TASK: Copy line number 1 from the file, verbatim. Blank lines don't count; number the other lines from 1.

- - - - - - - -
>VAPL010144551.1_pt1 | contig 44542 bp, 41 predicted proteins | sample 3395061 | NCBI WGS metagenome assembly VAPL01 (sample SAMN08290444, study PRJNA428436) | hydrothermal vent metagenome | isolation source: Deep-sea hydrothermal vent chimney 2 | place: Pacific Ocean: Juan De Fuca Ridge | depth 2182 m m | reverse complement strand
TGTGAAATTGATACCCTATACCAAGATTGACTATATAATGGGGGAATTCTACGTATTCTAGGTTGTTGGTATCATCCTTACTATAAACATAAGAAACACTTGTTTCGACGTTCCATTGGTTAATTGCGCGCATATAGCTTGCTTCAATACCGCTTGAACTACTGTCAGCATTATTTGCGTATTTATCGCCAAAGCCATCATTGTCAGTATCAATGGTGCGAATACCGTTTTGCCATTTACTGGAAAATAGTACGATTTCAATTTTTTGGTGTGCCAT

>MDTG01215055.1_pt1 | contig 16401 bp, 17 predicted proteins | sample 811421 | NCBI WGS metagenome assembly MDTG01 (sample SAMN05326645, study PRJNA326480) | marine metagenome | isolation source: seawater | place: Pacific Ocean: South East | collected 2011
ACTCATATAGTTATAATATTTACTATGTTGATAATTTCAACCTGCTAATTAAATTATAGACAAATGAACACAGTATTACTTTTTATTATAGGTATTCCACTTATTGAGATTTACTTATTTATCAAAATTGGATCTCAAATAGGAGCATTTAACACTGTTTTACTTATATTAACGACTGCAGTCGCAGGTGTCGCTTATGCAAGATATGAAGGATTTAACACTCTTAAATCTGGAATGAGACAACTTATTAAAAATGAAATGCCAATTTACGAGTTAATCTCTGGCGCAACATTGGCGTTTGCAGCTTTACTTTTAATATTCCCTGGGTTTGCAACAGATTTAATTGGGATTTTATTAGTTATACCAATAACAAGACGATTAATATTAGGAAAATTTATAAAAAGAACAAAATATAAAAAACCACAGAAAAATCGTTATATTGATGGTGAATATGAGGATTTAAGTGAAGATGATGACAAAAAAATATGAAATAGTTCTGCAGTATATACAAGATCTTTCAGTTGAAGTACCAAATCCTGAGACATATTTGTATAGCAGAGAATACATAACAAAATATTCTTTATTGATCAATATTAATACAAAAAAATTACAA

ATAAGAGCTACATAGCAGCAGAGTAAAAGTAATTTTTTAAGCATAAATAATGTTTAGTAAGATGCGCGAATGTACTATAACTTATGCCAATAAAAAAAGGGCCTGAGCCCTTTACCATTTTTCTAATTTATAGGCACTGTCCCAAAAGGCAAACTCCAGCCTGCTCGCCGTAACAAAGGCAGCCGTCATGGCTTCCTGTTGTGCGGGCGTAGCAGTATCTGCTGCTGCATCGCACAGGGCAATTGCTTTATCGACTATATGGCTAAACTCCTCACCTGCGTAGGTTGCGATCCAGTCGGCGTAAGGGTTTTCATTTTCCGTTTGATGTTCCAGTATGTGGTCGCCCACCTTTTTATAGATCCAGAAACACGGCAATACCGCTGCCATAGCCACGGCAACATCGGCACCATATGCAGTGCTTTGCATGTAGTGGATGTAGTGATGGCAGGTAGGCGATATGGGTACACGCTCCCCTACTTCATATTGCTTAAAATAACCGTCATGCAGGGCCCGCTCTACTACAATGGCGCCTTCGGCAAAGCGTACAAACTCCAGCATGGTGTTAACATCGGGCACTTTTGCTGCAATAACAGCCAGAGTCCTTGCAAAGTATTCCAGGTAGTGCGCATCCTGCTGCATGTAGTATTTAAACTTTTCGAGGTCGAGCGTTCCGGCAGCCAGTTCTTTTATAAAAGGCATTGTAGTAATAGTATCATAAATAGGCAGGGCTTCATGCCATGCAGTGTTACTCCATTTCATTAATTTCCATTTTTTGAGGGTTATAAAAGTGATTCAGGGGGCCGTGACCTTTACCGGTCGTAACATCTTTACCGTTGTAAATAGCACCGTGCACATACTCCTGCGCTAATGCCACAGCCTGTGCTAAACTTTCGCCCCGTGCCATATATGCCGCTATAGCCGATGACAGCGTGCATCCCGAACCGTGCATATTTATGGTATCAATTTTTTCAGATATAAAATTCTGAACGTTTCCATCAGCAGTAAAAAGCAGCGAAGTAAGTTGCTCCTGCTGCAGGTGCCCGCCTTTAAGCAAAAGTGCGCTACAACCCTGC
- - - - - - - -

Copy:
>VAPL010144551.1_pt1 | contig 44542 bp, 41 predicted proteins | sample 3395061 | NCBI WGS metagenome assembly VAPL01 (sample SAMN08290444, study PRJNA428436) | hydrothermal vent metagenome | isolation source: Deep-sea hydrothermal vent chimney 2 | place: Pacific Ocean: Juan De Fuca Ridge | depth 2182 m m | reverse complement strand